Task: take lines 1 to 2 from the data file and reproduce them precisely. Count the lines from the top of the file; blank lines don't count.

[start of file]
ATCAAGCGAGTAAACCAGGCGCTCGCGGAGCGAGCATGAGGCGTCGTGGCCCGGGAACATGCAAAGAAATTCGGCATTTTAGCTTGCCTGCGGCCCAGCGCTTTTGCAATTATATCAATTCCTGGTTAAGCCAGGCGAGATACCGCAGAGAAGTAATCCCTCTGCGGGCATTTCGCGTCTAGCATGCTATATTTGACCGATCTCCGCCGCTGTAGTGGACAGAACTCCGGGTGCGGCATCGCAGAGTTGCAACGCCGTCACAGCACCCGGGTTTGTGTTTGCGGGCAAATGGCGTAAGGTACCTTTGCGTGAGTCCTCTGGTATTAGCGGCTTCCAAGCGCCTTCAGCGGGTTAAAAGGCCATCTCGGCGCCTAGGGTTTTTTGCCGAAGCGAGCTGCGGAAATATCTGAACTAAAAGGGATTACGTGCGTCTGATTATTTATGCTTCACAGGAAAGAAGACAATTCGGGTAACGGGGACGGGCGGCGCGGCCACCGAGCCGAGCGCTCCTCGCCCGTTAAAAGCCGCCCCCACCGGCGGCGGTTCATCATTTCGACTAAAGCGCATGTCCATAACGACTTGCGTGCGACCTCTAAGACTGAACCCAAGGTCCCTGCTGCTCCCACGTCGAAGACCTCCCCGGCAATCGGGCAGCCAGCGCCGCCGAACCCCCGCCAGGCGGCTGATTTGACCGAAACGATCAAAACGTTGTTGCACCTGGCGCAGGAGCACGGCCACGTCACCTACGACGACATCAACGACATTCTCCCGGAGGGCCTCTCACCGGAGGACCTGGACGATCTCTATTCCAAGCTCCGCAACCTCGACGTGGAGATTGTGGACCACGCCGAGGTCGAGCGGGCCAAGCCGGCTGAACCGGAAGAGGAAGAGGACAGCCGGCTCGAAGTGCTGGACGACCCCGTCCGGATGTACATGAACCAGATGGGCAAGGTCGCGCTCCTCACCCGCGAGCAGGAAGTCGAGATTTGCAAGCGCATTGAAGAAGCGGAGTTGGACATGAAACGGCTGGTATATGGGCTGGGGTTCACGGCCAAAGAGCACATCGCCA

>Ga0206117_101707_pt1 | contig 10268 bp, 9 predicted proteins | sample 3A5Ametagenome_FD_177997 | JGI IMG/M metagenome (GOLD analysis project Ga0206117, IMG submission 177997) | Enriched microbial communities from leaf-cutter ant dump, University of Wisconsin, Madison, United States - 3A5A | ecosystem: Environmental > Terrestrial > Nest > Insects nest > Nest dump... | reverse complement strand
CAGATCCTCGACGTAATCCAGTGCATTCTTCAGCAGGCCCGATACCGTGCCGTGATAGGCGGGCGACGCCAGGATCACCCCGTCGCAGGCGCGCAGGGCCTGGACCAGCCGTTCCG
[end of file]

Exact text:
ATCAAGCGAGTAAACCAGGCGCTCGCGGAGCGAGCATGAGGCGTCGTGGCCCGGGAACATGCAAAGAAATTCGGCATTTTAGCTTGCCTGCGGCCCAGCGCTTTTGCAATTATATCAATTCCTGGTTAAGCCAGGCGAGATACCGCAGAGAAGTAATCCCTCTGCGGGCATTTCGCGTCTAGCATGCTATATTTGACCGATCTCCGCCGCTGTAGTGGACAGAACTCCGGGTGCGGCATCGCAGAGTTGCAACGCCGTCACAGCACCCGGGTTTGTGTTTGCGGGCAAATGGCGTAAGGTACCTTTGCGTGAGTCCTCTGGTATTAGCGGCTTCCAAGCGCCTTCAGCGGGTTAAAAGGCCATCTCGGCGCCTAGGGTTTTTTGCCGAAGCGAGCTGCGGAAATATCTGAACTAAAAGGGATTACGTGCGTCTGATTATTTATGCTTCACAGGAAAGAAGACAATTCGGGTAACGGGGACGGGCGGCGCGGCCACCGAGCCGAGCGCTCCTCGCCCGTTAAAAGCCGCCCCCACCGGCGGCGGTTCATCATTTCGACTAAAGCGCATGTCCATAACGACTTGCGTGCGACCTCTAAGACTGAACCCAAGGTCCCTGCTGCTCCCACGTCGAAGACCTCCCCGGCAATCGGGCAGCCAGCGCCGCCGAACCCCCGCCAGGCGGCTGATTTGACCGAAACGATCAAAACGTTGTTGCACCTGGCGCAGGAGCACGGCCACGTCACCTACGACGACATCAACGACATTCTCCCGGAGGGCCTCTCACCGGAGGACCTGGACGATCTCTATTCCAAGCTCCGCAACCTCGACGTGGAGATTGTGGACCACGCCGAGGTCGAGCGGGCCAAGCCGGCTGAACCGGAAGAGGAAGAGGACAGCCGGCTCGAAGTGCTGGACGACCCCGTCCGGATGTACATGAACCAGATGGGCAAGGTCGCGCTCCTCACCCGCGAGCAGGAAGTCGAGATTTGCAAGCGCATTGAAGAAGCGGAGTTGGACATGAAACGGCTGGTATATGGGCTGGGGTTCACGGCCAAAGAGCACATCGCCA

>Ga0206117_101707_pt1 | contig 10268 bp, 9 predicted proteins | sample 3A5Ametagenome_FD_177997 | JGI IMG/M metagenome (GOLD analysis project Ga0206117, IMG submission 177997) | Enriched microbial communities from leaf-cutter ant dump, University of Wisconsin, Madison, United States - 3A5A | ecosystem: Environmental > Terrestrial > Nest > Insects nest > Nest dump... | reverse complement strand